Guide to Collision Car Insurance 
As a car owner, one of the first things you'll need to worry about is acquiring auto insurance, a legal requirement to drive in almost every state in the United States. Of course, the minimum required insurance isn't your only option. There are many extra policies you can add to further protect you in the event of an incident: One of these additional plans is collision car insurance.
What is Collision Car Insurance?
Collision Insurance Definition: Insurance coverage that covers collisions unrelated to an auto accident (except in particular circumstances, like a rollover).
Despite the name, auto collision insurance rarely covers the damage resulting from two automobiles colliding on the road. Instead, collision car insurance is designed to help you when your vehicle collides with a stationary object. Collision insurance is almost always optional, with no state officially requiring it by law in 2022. However, if you have your car on loan (either through a dealership, bank, or other lenders), you may be required to retain collision insurance as part of your agreement. Other than that, collision insurance is additional coverage you can have on top of your required liability or comprehensive insurance.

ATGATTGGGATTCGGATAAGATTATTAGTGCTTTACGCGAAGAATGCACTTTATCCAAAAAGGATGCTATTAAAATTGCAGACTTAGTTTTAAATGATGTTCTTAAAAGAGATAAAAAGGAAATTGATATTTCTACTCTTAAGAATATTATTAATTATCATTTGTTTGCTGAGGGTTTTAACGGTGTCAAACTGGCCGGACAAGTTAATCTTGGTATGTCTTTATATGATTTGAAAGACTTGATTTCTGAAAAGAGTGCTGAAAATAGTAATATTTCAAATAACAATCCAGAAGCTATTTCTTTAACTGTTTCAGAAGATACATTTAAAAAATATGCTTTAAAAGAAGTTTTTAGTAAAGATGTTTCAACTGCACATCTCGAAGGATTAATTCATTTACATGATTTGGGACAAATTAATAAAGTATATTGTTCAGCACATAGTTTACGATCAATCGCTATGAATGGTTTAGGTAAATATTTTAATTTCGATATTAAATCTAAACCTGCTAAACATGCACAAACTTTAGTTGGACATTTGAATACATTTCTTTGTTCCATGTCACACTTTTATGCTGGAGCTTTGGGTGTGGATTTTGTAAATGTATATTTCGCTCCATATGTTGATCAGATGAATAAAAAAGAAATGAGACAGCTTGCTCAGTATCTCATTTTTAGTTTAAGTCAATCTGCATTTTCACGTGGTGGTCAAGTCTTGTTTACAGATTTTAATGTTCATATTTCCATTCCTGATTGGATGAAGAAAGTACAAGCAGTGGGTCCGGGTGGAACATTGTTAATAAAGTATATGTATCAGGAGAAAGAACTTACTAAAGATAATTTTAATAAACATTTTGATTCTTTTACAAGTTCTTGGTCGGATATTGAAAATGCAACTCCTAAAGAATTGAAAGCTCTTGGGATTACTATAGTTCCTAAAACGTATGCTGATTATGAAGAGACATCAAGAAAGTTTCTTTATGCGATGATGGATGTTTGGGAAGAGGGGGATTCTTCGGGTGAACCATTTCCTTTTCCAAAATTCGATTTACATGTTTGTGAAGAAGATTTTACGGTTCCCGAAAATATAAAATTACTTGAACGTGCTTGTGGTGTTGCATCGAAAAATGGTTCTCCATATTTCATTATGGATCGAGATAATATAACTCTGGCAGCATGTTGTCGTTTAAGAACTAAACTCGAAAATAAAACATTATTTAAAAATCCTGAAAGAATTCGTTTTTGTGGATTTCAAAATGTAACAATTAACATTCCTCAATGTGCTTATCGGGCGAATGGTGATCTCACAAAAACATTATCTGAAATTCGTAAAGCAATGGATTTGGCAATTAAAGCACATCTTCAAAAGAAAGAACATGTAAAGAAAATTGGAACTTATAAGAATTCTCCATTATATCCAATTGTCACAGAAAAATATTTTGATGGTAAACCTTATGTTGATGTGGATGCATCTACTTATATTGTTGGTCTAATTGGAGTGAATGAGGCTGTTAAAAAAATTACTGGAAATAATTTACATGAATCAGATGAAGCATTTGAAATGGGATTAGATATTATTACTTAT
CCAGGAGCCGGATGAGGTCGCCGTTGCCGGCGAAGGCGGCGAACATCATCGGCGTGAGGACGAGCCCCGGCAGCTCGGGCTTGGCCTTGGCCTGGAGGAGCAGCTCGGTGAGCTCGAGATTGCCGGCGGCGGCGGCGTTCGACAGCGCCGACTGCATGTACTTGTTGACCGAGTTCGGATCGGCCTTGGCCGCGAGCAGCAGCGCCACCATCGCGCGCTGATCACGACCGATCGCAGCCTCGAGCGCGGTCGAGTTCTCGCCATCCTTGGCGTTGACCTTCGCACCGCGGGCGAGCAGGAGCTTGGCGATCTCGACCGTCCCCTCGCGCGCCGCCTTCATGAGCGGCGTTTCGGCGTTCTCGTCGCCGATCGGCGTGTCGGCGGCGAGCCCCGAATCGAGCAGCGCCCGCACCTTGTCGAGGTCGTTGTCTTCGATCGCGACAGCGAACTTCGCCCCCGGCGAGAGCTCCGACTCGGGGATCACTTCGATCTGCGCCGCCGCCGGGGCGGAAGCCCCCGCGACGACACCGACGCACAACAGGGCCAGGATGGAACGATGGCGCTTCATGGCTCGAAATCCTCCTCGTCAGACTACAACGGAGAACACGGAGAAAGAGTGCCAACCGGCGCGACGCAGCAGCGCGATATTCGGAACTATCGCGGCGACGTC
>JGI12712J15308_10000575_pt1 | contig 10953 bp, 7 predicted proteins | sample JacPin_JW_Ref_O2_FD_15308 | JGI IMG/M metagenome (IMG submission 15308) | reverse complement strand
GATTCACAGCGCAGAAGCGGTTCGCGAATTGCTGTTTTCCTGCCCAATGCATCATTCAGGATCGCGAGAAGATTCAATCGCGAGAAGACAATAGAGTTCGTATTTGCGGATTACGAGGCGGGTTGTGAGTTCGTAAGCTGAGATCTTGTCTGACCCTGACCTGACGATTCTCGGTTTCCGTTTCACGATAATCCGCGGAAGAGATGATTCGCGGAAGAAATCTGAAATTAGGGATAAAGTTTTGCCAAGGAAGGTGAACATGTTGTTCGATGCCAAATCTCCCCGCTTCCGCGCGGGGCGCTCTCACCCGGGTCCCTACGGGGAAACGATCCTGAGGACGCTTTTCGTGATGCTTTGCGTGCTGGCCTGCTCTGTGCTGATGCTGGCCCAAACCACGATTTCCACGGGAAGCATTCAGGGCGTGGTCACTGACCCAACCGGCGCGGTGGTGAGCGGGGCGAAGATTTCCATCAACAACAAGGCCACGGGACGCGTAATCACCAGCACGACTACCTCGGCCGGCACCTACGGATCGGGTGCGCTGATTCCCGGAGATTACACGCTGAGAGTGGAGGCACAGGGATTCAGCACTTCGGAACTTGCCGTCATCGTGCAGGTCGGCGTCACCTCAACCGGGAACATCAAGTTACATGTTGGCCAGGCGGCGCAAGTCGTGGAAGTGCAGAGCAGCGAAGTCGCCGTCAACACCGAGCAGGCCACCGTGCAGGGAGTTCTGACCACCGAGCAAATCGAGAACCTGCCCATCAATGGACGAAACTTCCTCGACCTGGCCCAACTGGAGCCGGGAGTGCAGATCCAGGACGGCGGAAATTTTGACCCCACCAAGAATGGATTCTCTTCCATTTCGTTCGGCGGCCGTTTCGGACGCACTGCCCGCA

What Does Collision Insurance Cover?
In a car insurance policy, what collision insurance covers will vary based on what company you go with and the exact wording of your policy. In general, collision insurance on a car will cover the following:
- Damage occurring from a collision with another vehicle while you are not driving (i.e., someone running into your parked car).
- If an object or piece of property collides with your car. For example, if a fence or tree falls over and damages your car or a shopping cart hits your vehicle in a parking lot.
- Damage occurring due to your vehicle rolling or falling over. This is one of the few instances where collision insurance would come in handy during an auto accident.
On the other hand, collision insurance will rarely, if ever, cover the following:
- Damage due to inclement weather, like hail, snow, or flooding.
- Any damage you incur (i.e., where you are at fault).
- All medical bills, whether they be yours, a passenger, or another involved party (like someone in another vehicle).